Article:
Easter has come early for Qantas and Emirates as the ACCC today granted final conditional authorisation for their global airline alliance, allowing the two airline partners to coordinate their passenger and cargo operations until 31 March 2018.
In addition to coordination on core passenger and cargo activities, the airlines are also able to coordinate on related services such as line maintenance engineering services and flight training for air crew and cabin crew, as well as joint procurement of goods and services including aviation fuel. The authorisation does not include coordination on third-party services such as catering and aircraft cleaning, being services where competition concerns may arise.
As indicated in our previous post on the draft decision, the ACCC expressed concerns about the impact on the level of competition on the trans-Tasman routes – similarly, the final authorisation has been granted subject to a condition relating to those routes.
The ACCC Chairman, Rod Sims, stated that the ACCC believes “the alliance is likely to result in public benefits through enhanced products and service offerings by the airlines, and improved operating efficiency”. In particular, the ACCC considers that a number of public benefits will flow from the alliance and which will outweigh any competitive detriment. In addition to the public benefits outlined in our previous post, the public benefits are likely to include:
- increased access for passengers to a large number of existing frequencies and destinations under a single airline code,
- improved connectivity and scheduling via enhanced online connections and synchronising of schedules;
- access to both airline’s frequent flyer programs and related benefits;
- increased operating efficiency and flexibility for the airline partners to manage their fleet by deploying larger, more fuel efficient aircraft; and
- reduction in wingtip flying (multiple airlines flying the same routes at the same time of the day) and fixed costs through consolidation of office space, lounges and back office functions.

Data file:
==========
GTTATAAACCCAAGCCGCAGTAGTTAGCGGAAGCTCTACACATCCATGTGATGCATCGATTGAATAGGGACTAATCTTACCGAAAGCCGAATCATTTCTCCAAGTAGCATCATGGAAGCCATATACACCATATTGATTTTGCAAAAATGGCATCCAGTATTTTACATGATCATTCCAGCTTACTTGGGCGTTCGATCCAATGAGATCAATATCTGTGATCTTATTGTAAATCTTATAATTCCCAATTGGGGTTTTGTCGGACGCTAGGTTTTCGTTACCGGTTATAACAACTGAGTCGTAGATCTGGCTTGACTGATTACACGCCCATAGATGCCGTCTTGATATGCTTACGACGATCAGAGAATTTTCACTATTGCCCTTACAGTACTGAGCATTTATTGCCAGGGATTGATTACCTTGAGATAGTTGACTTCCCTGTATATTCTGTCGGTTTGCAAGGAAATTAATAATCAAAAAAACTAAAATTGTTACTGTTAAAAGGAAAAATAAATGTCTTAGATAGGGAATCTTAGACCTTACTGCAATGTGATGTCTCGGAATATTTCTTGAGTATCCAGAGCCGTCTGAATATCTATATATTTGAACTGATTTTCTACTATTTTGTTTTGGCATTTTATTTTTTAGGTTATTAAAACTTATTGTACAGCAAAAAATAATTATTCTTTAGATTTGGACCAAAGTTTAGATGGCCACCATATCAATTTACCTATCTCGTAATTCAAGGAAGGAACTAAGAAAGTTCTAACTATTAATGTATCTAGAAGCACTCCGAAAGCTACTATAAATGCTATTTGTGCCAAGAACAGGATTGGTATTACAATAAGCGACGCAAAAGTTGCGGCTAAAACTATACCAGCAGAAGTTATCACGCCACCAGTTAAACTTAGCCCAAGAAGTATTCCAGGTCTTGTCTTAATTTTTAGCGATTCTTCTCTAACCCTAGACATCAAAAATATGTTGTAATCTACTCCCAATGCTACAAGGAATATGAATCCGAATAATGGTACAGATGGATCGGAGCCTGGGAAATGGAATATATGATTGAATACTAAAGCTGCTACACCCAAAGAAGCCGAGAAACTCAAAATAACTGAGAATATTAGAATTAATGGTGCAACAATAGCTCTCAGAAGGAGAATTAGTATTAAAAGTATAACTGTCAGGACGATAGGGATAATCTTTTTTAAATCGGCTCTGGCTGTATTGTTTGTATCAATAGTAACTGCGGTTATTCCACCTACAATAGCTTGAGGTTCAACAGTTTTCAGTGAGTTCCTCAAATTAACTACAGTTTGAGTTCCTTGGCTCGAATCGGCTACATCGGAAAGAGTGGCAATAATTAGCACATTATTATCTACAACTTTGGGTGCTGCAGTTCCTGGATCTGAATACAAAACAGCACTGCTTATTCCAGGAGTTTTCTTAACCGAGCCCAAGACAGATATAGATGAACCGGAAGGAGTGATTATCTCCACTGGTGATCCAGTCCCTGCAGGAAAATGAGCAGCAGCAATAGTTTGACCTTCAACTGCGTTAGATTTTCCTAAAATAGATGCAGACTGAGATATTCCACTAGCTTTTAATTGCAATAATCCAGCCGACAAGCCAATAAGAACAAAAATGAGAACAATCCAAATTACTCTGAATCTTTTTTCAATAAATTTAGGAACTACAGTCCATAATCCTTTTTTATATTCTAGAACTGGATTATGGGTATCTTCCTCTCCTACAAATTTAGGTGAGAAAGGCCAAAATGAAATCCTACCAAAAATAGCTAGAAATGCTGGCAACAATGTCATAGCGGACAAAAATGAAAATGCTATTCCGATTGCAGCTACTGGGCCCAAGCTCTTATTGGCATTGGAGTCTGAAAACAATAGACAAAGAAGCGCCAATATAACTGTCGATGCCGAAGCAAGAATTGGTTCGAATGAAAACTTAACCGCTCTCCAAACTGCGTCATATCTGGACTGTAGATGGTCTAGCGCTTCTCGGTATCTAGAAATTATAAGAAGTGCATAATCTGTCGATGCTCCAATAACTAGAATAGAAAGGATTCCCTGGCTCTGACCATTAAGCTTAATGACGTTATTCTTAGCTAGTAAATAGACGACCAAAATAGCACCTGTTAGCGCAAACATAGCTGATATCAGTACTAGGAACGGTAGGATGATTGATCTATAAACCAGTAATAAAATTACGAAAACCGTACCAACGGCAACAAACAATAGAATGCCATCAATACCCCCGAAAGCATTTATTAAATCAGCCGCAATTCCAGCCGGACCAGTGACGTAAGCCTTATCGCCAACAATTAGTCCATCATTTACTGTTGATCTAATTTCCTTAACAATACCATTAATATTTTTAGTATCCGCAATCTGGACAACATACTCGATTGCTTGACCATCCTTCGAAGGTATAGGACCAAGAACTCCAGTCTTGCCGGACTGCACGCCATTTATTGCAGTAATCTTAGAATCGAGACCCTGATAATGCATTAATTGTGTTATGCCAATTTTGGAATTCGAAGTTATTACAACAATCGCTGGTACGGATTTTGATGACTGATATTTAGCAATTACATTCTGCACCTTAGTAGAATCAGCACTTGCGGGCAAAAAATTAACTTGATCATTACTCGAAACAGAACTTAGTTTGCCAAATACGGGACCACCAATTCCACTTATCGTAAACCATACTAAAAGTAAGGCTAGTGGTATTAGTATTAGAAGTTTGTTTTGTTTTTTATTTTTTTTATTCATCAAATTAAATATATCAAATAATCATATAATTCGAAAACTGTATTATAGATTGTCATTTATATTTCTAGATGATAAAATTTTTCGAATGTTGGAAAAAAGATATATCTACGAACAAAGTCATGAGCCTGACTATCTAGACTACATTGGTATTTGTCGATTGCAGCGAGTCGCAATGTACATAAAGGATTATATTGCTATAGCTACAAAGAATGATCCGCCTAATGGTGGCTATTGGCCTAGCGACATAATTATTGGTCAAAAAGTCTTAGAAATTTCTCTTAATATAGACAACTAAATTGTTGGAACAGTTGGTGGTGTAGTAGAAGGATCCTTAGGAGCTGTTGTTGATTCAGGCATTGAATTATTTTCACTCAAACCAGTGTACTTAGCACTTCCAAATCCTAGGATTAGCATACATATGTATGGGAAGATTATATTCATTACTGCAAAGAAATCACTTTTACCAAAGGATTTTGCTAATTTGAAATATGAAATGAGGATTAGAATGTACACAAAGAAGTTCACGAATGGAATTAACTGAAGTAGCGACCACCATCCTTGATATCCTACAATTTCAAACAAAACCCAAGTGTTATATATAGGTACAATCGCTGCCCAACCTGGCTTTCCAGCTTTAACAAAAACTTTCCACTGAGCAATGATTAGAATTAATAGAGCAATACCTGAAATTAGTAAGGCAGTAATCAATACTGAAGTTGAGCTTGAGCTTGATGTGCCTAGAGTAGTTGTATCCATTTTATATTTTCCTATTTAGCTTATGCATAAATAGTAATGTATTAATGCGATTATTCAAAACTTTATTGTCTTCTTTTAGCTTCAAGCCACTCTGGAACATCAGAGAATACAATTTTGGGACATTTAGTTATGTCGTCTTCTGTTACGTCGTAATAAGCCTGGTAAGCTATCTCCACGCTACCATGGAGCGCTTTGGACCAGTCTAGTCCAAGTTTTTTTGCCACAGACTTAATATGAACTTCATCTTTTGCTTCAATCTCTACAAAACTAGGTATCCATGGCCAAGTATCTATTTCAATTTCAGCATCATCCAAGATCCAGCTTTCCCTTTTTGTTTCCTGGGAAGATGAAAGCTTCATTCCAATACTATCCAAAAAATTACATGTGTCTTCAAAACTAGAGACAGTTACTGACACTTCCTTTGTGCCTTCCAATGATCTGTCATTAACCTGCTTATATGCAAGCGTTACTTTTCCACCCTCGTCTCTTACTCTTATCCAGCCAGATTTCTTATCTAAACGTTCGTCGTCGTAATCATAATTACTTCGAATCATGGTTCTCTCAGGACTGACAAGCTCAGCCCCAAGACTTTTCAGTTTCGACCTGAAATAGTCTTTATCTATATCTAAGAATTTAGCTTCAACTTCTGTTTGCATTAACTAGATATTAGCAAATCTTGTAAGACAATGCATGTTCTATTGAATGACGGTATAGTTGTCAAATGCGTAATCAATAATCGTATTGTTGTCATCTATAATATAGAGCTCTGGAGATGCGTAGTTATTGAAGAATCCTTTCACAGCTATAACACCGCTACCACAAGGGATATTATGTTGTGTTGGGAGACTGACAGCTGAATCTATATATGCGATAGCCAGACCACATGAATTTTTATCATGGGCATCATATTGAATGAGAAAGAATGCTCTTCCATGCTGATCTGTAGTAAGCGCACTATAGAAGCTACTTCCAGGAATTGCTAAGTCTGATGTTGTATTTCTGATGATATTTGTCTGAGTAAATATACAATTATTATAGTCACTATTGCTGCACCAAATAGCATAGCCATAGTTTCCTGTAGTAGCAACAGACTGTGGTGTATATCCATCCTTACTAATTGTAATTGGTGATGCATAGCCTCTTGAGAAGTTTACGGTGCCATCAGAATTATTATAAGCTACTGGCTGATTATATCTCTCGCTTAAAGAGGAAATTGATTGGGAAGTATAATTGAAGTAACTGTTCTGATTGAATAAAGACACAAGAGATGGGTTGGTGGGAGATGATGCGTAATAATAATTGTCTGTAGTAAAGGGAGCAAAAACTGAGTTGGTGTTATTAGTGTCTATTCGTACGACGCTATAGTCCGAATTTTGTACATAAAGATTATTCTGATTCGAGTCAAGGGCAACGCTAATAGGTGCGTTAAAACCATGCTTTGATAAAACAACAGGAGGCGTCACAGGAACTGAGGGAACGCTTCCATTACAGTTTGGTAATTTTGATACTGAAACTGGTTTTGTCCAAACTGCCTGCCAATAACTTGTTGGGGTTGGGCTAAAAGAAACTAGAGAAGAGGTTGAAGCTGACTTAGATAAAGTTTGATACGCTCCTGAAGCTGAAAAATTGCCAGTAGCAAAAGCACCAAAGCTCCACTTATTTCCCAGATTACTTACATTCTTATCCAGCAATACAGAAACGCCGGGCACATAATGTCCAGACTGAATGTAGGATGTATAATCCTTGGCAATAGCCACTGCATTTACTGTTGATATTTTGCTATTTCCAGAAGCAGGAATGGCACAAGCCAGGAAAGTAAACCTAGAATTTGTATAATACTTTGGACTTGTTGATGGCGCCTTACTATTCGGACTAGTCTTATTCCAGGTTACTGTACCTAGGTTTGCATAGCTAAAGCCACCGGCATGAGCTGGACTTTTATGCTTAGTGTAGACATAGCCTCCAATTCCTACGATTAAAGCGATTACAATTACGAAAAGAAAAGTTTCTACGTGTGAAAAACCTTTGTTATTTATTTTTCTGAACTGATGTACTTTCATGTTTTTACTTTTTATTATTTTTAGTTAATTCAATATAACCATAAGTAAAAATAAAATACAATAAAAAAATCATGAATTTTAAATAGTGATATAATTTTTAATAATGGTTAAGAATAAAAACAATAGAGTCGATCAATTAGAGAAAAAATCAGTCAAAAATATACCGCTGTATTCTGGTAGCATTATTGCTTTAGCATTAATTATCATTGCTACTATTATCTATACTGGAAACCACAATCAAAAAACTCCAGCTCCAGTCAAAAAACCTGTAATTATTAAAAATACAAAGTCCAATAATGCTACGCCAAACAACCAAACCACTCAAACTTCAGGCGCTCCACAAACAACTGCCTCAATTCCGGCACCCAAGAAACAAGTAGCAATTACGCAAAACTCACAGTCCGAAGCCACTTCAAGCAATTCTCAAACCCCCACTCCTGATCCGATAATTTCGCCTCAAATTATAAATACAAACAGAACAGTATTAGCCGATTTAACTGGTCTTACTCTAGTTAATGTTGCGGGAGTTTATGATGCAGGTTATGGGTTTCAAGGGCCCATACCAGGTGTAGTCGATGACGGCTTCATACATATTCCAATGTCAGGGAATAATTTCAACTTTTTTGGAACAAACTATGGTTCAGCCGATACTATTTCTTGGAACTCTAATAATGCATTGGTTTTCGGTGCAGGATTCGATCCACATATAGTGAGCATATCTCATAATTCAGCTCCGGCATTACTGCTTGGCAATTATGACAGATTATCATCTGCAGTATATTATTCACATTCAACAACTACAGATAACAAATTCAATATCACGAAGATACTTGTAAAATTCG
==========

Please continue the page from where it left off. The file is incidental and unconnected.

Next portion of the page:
In assessing potential competitive detriment, the ACCC considered (with the exception of the trans-Tasman routes), on the routes where the parties overlapped, that the alliance would face continued competition from a large number of established airlines operating through alternative hubs including Singapore, Hong Kong, Abu Dhabi and several other Chinese cities.
In relation to the trans-Tasman routes, the ACCC was concerned that the alliance would have the ability and incentive to unilaterally reduce or restrict growth in capacity, with consequent increase in fares, on the following four routes:
The ACCC authorisation therefore includes a condition that the airlines maintain, at a minimum, their aggregated pre-alliance capacity on those four routes – this will be reviewed on 1 September 2015 and, subject to capacity figures provided on a regular basis to the ACCC, the ACCC will decide whether to increase the ongoing capacity to be provided by the alliance.
Transport Minister, Anthony Albanese, has welcomed the decision saying that “The Flying Kangaroo has a special place in the heart of all Australians and this is good news for Australian travellers and the Australian economy. Millions of travellers stand to benefit from cheaper fares, reduced travel times and greater access to more destinations in the Middle East, Africa and Europe.”
The authorisation decision is subject to a review period which means that third parties may seek a review of the decision to the Competition Tribunal. If no review application is brought, the decision will be effective from 18 April 2013. Until 18 April 2013, Qantas and Emirates will operate on a coordinated basis under interim authorisation which reflects the terms and conditions outlined above.